P(C[X.sub.1]) = P({[s.sub.0][s.sub.1], [s.sub.0][s.sub.2][s.sub.3], [s.sub.0][s.sub.2][s.sub.4][s.sub.3], [s.sub.0][s.sub.2][s.sub.4] [s.sub.5], [s.sub.0][s.sub.4][s.sub.5]}) = 0.25 + 0.2 + 0.09 + 0.15 + 0.12 = 0.81

P(C[X.sub.2]) = P({[s.sub.0][s.sub.1], [s.sub.0][s.sub.2][s.sub.4][s.sub.5], [s.sub.0][s.sub.4][s.sub.5]}) = 0.25 + 0.15 + 0.12 = 0.52

P(C[X.sub.3]) = P({[s.sub.0][s.sub.1], [s.sub.0][s.sub.2][s.sub.3], [s.sub.0][s.sub.2][s.sub.4][s.sub.5]}) = 0.25 + 0.2 + 0.15 = 0.6

The last probabilistic counterexample is the most indicative since it is minimal and its probability is higher than the other minimal counterexample C[X.sub.2],P(C[X.sub.3]) = 0.6 > P(C[X.sub.2]). The strongest path is [s.sub.0][s.sub.1], which is included in the most indicative probabilistic counterexample.

5.1 Probabilistic counterexample generation

Various approaches for probabilistic counterexamples generation have been proposed. Aljazzar et al. [1, 3] introduced an approach for counterexample generation for DTMC and CTMC against timed reachability proprieties using heuristics and directed explicit state space search. Since resolving nondeterminism in an MDP results in a DTMC, in complementary work [4], Aljazzar and Leue proposed an approach for counterexample generation for MDPs based on existing methods for DTMC. Aljazzar and Leue introduced a complete work in [5] for generating counterexamples for DTMCs and CTMSs as what they refer to as diagnostic sub-graphs. All these works on generating indicative counterexamples have led to the development of the K* algorithm [6], an on-the-fly heuristics guided algorithm for the K shortest path problem. Comparing to classical k-shortest-paths algorithms, K* has two main advantages, it woks on-the- fly in way it avoids exploring the entire graph, and it can be guided using heuristic functions. Based on all the previous works, they built a tool DiPro [2] for generating indicative counterexamples for DTMCs, CTMCs and MDPs. This tool can be jointly used with the model checkers PRISM [81] and MRMC [94], and can render the counterexamples in text format as well as in graphical mode. These heuristic-based algorithms showed a great efficiency in terms of counterexample quality. Nevertheless, with large models, DiPro tool that implements these algorithms takes usually a long time to produce a counterexample. By running DiPro on a PIRSM model of the DTMC presented in Figure 12 against the same property, we obtain the most indicative counterexample CX3. The graphical representation of CX3 as rendered by DiPro is depicted in Figure 13. The diamonds refer to the final or end states ([s.sub.1], [s.sub.3], [s.sub.5]), whereas the circles represent simple nodes [s.sub.2] and [s.sub.4]. The user can navigate through the counterexample and inspect all values.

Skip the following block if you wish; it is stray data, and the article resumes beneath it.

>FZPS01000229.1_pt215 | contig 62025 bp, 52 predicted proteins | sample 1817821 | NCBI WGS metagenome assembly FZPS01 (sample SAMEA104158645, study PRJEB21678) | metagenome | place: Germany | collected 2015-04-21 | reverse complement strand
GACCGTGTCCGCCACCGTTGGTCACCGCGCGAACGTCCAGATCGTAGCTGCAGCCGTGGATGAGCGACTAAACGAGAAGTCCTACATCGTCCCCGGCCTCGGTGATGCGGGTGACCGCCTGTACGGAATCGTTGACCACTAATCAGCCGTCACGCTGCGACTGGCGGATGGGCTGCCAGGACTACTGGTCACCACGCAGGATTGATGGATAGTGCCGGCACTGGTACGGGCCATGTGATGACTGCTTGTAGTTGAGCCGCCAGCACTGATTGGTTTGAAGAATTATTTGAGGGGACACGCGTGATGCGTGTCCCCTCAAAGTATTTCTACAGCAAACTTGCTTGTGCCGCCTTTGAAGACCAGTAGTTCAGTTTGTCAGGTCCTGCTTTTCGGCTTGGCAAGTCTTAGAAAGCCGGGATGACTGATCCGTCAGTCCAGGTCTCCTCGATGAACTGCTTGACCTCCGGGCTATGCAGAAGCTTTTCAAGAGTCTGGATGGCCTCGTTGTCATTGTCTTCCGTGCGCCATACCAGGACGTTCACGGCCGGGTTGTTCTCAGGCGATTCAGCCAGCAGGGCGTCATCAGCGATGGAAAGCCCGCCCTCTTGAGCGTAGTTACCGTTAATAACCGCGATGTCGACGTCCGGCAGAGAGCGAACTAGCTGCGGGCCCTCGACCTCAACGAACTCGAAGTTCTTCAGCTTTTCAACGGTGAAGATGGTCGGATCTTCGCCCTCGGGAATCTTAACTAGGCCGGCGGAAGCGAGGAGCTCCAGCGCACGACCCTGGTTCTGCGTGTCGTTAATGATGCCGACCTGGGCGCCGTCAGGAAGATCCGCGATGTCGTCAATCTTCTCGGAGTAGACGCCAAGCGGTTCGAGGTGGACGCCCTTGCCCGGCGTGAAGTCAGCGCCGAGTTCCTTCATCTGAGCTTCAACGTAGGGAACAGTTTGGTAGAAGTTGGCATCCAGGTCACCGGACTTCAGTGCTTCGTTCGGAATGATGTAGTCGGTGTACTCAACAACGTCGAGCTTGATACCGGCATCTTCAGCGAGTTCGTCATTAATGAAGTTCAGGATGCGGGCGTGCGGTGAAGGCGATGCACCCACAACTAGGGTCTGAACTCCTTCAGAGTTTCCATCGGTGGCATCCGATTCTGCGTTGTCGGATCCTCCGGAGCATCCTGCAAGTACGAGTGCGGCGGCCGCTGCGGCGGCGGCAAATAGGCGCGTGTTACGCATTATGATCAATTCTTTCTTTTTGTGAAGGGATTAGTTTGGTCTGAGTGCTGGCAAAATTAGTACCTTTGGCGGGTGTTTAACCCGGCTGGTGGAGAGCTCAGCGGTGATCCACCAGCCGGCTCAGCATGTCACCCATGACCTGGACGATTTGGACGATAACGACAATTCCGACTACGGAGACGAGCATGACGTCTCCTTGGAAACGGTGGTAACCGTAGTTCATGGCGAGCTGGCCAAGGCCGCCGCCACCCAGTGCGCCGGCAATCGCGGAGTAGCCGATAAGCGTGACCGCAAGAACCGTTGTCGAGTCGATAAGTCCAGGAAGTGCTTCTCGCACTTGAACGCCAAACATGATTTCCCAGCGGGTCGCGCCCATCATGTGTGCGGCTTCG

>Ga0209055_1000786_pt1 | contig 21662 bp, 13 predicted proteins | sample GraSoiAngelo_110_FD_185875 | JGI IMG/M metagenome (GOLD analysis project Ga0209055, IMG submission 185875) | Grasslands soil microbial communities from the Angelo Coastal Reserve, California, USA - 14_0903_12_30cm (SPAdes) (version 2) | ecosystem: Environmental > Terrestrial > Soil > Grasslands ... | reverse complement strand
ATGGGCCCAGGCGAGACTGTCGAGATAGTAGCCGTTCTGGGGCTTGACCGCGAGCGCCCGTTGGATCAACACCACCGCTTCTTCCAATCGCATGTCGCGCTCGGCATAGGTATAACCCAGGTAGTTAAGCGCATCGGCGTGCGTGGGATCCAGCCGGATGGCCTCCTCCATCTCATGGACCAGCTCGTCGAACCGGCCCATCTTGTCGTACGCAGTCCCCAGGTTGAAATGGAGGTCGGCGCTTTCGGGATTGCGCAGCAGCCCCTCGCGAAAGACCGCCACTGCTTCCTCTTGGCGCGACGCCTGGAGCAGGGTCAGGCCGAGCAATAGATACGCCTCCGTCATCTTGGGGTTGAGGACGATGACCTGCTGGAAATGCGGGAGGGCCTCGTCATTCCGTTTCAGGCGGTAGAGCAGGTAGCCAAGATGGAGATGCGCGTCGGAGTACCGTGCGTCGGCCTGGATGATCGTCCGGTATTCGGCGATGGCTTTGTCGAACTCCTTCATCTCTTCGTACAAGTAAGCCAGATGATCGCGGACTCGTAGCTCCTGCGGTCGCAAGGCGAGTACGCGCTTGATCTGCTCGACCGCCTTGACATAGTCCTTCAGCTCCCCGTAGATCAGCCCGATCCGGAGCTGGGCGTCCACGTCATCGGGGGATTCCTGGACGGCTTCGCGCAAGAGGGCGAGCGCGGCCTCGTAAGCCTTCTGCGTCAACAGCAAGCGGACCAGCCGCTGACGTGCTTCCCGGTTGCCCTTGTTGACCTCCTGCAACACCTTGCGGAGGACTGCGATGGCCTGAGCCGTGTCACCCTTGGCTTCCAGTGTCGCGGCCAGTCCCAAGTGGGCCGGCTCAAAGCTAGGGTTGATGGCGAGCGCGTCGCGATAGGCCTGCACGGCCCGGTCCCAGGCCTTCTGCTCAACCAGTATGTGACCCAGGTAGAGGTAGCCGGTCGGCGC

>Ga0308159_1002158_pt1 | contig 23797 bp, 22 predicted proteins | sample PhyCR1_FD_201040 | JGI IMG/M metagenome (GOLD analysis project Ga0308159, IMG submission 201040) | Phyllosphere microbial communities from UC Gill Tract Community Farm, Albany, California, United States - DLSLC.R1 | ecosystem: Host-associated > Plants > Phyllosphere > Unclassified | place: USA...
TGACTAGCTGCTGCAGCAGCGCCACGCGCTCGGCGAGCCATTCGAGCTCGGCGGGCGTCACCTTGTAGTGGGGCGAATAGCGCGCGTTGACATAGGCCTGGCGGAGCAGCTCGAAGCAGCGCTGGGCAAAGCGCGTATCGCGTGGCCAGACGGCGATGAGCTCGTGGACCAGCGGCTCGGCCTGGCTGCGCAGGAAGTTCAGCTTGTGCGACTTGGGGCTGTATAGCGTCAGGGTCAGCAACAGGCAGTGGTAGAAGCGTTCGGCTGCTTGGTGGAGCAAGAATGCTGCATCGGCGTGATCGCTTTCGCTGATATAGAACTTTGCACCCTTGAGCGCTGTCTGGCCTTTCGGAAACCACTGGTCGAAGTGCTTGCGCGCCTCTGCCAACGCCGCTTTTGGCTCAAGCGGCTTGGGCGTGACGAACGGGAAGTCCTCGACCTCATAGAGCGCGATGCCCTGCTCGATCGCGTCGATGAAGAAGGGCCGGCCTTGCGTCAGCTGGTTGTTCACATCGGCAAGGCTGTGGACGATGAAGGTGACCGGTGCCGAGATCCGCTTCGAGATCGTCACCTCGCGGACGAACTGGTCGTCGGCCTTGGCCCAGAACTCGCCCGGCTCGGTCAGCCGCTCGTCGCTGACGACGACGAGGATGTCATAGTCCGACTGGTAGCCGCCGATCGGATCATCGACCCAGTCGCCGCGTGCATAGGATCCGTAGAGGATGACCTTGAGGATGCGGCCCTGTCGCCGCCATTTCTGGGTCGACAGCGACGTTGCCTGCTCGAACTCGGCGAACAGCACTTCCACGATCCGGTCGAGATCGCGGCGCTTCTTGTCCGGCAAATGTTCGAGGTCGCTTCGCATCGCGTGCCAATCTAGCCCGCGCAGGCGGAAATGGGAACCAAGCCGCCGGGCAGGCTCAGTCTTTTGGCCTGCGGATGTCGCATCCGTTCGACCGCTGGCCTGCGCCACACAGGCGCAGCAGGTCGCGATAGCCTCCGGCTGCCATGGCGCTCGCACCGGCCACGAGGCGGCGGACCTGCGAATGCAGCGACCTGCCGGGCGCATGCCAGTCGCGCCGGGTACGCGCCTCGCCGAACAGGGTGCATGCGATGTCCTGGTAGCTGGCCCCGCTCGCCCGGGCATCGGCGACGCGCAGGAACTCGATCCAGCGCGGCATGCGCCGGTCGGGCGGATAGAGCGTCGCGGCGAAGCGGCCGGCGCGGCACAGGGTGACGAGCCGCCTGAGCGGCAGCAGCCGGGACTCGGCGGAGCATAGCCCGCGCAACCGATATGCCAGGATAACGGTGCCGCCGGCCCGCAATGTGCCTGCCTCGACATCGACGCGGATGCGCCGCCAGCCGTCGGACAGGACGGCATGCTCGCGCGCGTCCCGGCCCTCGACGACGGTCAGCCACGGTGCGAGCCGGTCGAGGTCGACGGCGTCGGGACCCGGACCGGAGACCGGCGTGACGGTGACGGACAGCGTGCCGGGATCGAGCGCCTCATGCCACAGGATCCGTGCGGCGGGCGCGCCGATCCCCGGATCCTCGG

Similar to the previous works, [75] has proposed the notion of smallest most indicative counterexample that reduces to the problem of finding K shortest paths. In a weighted digraph transformed from the DTMC model, and given initial state and the target states, the strongest evidences that form the counterexample are selected using extensions of K-shortest paths algorithms for an arbitrary number k. Instead of generating path-based counterexamples, [134] have proposed a novel approach for DTMCs and MDPs based on critical subsystems using SMT solvers and mixed integer linear programming. Critical subsystem is simply a part of the model (states and transitions) that are considered relevant because of its contribution to exceeding the probability bound. The problem has been shown that is NP-Complete. Another work always based on the notion of critical subsystem is proposed to deliver abstract counterexamples with less number of states and transitions using hierarchical refinement method. Based on all of these works, Jansen et al. proposed the COMICS tool for generating the critical subsystems that induce the counterexamples [90].